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The news this week has been loathsome (White House security-clearance scam), and also unbearably sad (Parkland, Florida, school massacre). Without disregarding either of those events, Crabby Old Lady thought that this might be a good week to give ourselves a break with something a lot less consequential.
For as long as Crabby has been writing this blog, about every year or two there has been a flurry of news stories about names grandparents want the grandchildren to call them.
They apparently take a different direction from days of yore when we were children. None of this grandpa or grandma stuff for today's elders. Not even the old-country traditions of bubbe, opa or nana.
Jane Brody, writing in The New York Times last month, tells us that a new book, Georgia Witkin’s The Modern Grandparent’s Handbook, lists 251 grandparental names,
”...divided by gender into three categories: Traditional, Trendy and Playful. I wouldn’t volunteer to be known as Sweetums, G-dawg, Faux Pa or Grandude, however playfully, but apparently some folks have,” writes Brody.
You can bet your booty that a grandchild of Crabby's (if she had any) would call her “Sweetums” only once.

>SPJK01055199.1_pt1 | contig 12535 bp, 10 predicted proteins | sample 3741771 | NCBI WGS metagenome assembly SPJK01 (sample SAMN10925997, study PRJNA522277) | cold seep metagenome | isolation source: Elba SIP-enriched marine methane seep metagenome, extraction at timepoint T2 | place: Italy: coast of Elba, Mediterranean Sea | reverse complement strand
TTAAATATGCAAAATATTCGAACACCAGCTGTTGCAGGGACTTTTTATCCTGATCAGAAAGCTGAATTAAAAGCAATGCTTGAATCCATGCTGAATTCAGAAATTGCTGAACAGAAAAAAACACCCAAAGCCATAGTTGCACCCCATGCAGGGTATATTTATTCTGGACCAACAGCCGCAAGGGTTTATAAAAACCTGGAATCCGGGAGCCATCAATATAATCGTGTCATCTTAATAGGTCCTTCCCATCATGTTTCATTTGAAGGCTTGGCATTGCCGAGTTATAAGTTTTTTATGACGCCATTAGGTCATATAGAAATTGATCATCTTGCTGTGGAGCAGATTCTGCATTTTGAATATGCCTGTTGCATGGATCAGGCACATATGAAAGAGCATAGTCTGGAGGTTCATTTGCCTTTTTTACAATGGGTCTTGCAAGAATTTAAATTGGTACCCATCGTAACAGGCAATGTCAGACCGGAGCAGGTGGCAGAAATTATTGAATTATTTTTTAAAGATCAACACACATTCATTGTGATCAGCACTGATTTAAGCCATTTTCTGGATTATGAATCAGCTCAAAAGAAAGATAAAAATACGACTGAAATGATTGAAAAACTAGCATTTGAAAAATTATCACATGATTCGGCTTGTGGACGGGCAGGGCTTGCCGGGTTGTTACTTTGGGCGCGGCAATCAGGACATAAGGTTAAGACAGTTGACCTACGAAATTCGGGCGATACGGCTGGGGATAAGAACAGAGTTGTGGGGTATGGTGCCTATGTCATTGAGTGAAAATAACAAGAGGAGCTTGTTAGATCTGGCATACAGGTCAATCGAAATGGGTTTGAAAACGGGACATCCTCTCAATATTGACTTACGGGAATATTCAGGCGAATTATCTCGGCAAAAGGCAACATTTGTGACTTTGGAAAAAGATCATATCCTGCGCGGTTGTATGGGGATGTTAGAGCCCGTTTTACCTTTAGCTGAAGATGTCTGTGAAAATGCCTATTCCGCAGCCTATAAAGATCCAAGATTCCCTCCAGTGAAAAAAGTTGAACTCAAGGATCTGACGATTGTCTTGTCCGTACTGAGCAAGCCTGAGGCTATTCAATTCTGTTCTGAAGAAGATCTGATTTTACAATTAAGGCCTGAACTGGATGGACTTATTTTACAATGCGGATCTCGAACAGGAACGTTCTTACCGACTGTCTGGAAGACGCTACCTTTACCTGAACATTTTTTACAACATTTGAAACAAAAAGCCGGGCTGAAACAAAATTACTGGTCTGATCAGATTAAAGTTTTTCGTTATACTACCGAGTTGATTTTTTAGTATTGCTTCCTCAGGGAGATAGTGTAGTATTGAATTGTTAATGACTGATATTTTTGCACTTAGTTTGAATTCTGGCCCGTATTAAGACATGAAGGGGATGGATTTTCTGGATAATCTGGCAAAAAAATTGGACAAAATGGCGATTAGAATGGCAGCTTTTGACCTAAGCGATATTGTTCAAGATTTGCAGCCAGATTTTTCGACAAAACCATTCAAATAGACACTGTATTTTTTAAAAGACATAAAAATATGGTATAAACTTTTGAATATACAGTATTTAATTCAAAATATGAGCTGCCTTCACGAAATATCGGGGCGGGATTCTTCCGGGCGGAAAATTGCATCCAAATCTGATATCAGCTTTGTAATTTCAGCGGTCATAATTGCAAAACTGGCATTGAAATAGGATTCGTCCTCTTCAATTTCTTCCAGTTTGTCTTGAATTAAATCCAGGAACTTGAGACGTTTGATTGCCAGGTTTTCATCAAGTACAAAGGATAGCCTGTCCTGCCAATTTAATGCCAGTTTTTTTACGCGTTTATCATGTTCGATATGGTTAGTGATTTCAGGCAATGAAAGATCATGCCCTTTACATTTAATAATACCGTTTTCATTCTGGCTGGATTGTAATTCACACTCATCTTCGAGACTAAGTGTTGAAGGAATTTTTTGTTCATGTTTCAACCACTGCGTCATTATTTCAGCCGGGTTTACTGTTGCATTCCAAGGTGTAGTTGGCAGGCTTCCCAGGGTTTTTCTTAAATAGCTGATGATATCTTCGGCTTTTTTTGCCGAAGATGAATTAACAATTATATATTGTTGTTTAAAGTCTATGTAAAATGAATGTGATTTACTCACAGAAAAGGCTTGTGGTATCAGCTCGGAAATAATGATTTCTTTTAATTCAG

Like most of the past stories Crabby Old Lady has seen on grandparent names, Brody blames the boomer generation for the untraditional new names, who will do pretty much everything possible to pretend they are not getting old, including this name silliness.
'...here’s my deeper suspicion:” she writes. “However mightily my peers may pine for grandchildren and adore them when they arrive, some don’t want to acknowledge being old enough to be dubbed Grandpop or Granny.
“Such names conjure up gray hair and orthopedic shoes, along with a status our society may honor in the abstract but few boomers actually welcome. We too often won’t use hearing aids, even if we need them. We may not claim the senior discount at the movie theater.
“We don’t want these wondrous new creatures calling us names that signify old age, either.”
This is where Brody – or, more specifically, the boomers she knows – goes off the rails: what is wrong with gray hair, Crabby wants to know? Or with orthopedic shoes? Or movie discounts?
Worst of all, if you don't wear needed hearing aids, you are too stupid for Crabby Old Lady to bother with you.
If Crabby were a grandmother, she'd go with Grandma or Granny. Both of them state a fact – always a good thing – and slide off the tongue nicely. What about you? Accusations of boomer ageism notwithstanding, let's see if there is a consensus about grandparent names around this blog.
What do the grandchildren call you? Do you like it? Who chose it? And what's the most inventive or interesting or odd name you've heard for Grandma or Grandpa?